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1. To decide not to exercise an option. This occurs when an option is out-of-the-money on the exercise date. That is, one may abandon an option if it is currently unprofitable and thus highly unlikely to become profitable.

2. To withdraw one's claim to an asset, especially an unprofitable one. Corporations must file appropriate paperwork with the government to abandon assets. Alternatively, an individual may abandon both real and personal property. For example, a homeowner may leave his/her house and never intend to return. A squatter may then come to possess the home through adverse possession. An important component of abandonment is the owner's intent never to return or otherwise possess the property again.

3. To opt out of a forward contract according to the procedure specified therein. When one abandons a forward contract, one does not buy or sell the underlying asset and it is not delivered.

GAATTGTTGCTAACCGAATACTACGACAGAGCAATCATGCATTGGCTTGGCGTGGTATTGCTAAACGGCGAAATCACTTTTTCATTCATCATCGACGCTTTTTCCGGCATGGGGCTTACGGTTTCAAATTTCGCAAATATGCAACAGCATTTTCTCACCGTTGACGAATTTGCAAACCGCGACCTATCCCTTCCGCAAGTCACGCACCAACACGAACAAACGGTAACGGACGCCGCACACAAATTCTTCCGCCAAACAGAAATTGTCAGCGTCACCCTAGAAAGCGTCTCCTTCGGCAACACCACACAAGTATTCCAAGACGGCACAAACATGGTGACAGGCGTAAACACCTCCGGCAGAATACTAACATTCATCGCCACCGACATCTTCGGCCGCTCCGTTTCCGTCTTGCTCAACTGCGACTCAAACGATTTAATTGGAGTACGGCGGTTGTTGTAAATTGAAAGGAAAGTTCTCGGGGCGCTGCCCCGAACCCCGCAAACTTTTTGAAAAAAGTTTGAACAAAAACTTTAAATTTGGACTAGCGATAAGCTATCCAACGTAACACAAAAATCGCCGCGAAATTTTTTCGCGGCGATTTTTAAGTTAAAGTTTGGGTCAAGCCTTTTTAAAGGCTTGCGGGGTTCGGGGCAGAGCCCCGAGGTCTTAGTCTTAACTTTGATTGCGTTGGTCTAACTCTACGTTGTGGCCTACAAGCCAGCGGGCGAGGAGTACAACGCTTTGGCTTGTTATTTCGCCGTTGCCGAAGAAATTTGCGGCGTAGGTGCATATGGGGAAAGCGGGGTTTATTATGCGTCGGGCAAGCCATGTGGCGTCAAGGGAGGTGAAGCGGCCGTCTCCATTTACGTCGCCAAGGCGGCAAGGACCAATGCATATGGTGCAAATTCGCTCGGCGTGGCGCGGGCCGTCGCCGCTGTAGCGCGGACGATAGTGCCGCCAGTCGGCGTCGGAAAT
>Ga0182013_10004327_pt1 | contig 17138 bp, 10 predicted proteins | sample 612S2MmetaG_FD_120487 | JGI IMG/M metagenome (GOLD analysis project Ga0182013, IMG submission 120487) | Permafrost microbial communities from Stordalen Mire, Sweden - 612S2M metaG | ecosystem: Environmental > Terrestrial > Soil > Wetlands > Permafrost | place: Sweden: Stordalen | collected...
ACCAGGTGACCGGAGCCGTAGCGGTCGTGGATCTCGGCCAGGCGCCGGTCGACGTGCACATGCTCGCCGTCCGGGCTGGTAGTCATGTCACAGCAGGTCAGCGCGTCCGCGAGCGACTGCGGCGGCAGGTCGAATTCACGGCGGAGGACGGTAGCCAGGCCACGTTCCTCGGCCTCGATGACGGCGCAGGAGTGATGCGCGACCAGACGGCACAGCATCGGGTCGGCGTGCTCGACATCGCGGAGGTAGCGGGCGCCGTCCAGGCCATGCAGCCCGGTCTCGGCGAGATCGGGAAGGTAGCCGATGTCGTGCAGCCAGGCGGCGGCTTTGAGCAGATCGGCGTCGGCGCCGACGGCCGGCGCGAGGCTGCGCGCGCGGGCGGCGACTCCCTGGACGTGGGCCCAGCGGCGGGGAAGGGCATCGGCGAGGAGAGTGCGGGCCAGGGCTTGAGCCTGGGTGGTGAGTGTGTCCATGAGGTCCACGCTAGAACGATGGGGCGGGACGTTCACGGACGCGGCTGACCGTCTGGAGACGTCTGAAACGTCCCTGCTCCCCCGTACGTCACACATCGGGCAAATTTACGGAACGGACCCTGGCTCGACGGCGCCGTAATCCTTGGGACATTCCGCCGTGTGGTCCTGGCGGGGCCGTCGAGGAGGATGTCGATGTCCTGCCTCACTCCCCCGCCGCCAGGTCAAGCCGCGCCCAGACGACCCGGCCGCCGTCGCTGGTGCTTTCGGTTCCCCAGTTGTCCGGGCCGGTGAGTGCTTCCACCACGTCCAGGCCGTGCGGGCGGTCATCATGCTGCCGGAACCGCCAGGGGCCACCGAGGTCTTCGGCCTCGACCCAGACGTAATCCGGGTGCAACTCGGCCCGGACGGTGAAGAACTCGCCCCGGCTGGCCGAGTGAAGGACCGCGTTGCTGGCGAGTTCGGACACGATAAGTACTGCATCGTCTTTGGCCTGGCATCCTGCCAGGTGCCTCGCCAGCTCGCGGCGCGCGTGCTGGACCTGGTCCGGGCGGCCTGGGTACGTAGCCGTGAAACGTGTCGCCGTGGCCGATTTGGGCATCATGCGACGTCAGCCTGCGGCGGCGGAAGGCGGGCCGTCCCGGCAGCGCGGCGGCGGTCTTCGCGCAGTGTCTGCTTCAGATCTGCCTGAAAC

To elect not to exercise an option.
References in periodicals archive ?
Assuming a taxpayer will benefit from abandoning a property, how can this be done?
When abandoning a partnership interest, a partner claims a loss for that interest's value.
However, the Fifth Circuit decision in Echols(1) and its later per curiam decision on the IRS's appeal of the original decision have highlighted the possibility of claiming a loss deduction on the worthlessness of a partnership interest without also abandoning the interest.
1398(f)(2), and the trustee shifted the tax consequences of foreclosure to the debtor by abandoning the property.